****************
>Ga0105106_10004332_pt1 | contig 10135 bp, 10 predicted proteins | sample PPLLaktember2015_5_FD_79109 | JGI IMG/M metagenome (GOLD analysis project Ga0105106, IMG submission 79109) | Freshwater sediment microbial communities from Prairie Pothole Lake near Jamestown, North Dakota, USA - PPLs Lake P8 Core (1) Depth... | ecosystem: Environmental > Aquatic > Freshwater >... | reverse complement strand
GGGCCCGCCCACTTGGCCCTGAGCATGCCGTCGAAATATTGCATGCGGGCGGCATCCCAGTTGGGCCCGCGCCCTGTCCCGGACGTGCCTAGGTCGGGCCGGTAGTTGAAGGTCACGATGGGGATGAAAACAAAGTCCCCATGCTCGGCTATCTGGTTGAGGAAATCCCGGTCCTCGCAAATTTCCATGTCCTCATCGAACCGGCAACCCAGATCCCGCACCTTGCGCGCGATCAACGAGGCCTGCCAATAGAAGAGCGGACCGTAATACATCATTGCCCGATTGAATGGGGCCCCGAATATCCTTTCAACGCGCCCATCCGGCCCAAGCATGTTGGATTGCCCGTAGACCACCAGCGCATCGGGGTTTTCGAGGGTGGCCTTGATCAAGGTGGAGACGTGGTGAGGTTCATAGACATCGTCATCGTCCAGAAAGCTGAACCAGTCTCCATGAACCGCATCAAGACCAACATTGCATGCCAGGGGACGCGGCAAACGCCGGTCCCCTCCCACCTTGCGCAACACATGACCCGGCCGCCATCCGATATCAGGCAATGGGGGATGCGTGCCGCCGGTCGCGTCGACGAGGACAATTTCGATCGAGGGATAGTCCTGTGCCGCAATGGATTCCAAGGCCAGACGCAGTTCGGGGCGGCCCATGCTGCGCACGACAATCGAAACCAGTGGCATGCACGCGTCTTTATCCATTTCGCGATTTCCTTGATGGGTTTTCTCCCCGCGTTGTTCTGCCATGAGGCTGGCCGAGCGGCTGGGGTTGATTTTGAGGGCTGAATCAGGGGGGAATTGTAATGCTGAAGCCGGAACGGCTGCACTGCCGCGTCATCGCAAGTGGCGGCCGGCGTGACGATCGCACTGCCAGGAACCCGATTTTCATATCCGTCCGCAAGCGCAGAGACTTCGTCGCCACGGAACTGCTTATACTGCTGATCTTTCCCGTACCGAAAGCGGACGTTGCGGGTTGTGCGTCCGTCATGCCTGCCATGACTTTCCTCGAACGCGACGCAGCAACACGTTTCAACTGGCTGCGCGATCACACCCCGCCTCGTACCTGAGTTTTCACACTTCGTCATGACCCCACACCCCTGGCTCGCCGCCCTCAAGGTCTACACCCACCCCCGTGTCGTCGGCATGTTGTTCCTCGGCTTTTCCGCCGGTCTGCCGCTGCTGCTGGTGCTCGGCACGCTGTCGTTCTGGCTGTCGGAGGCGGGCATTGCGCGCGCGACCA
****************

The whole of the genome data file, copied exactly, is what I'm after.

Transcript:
>Ga0105106_10004332_pt1 | contig 10135 bp, 10 predicted proteins | sample PPLLaktember2015_5_FD_79109 | JGI IMG/M metagenome (GOLD analysis project Ga0105106, IMG submission 79109) | Freshwater sediment microbial communities from Prairie Pothole Lake near Jamestown, North Dakota, USA - PPLs Lake P8 Core (1) Depth... | ecosystem: Environmental > Aquatic > Freshwater >... | reverse complement strand
GGGCCCGCCCACTTGGCCCTGAGCATGCCGTCGAAATATTGCATGCGGGCGGCATCCCAGTTGGGCCCGCGCCCTGTCCCGGACGTGCCTAGGTCGGGCCGGTAGTTGAAGGTCACGATGGGGATGAAAACAAAGTCCCCATGCTCGGCTATCTGGTTGAGGAAATCCCGGTCCTCGCAAATTTCCATGTCCTCATCGAACCGGCAACCCAGATCCCGCACCTTGCGCGCGATCAACGAGGCCTGCCAATAGAAGAGCGGACCGTAATACATCATTGCCCGATTGAATGGGGCCCCGAATATCCTTTCAACGCGCCCATCCGGCCCAAGCATGTTGGATTGCCCGTAGACCACCAGCGCATCGGGGTTTTCGAGGGTGGCCTTGATCAAGGTGGAGACGTGGTGAGGTTCATAGACATCGTCATCGTCCAGAAAGCTGAACCAGTCTCCATGAACCGCATCAAGACCAACATTGCATGCCAGGGGACGCGGCAAACGCCGGTCCCCTCCCACCTTGCGCAACACATGACCCGGCCGCCATCCGATATCAGGCAATGGGGGATGCGTGCCGCCGGTCGCGTCGACGAGGACAATTTCGATCGAGGGATAGTCCTGTGCCGCAATGGATTCCAAGGCCAGACGCAGTTCGGGGCGGCCCATGCTGCGCACGACAATCGAAACCAGTGGCATGCACGCGTCTTTATCCATTTCGCGATTTCCTTGATGGGTTTTCTCCCCGCGTTGTTCTGCCATGAGGCTGGCCGAGCGGCTGGGGTTGATTTTGAGGGCTGAATCAGGGGGGAATTGTAATGCTGAAGCCGGAACGGCTGCACTGCCGCGTCATCGCAAGTGGCGGCCGGCGTGACGATCGCACTGCCAGGAACCCGATTTTCATATCCGTCCGCAAGCGCAGAGACTTCGTCGCCACGGAACTGCTTATACTGCTGATCTTTCCCGTACCGAAAGCGGACGTTGCGGGTTGTGCGTCCGTCATGCCTGCCATGACTTTCCTCGAACGCGACGCAGCAACACGTTTCAACTGGCTGCGCGATCACACCCCGCCTCGTACCTGAGTTTTCACACTTCGTCATGACCCCACACCCCTGGCTCGCCGCCCTCAAGGTCTACACCCACCCCCGTGTCGTCGGCATGTTGTTCCTCGGCTTTTCCGCCGGTCTGCCGCTGCTGCTGGTGCTCGGCACGCTGTCGTTCTGGCTGTCGGAGGCGGGCATTGCGCGCGCGACCA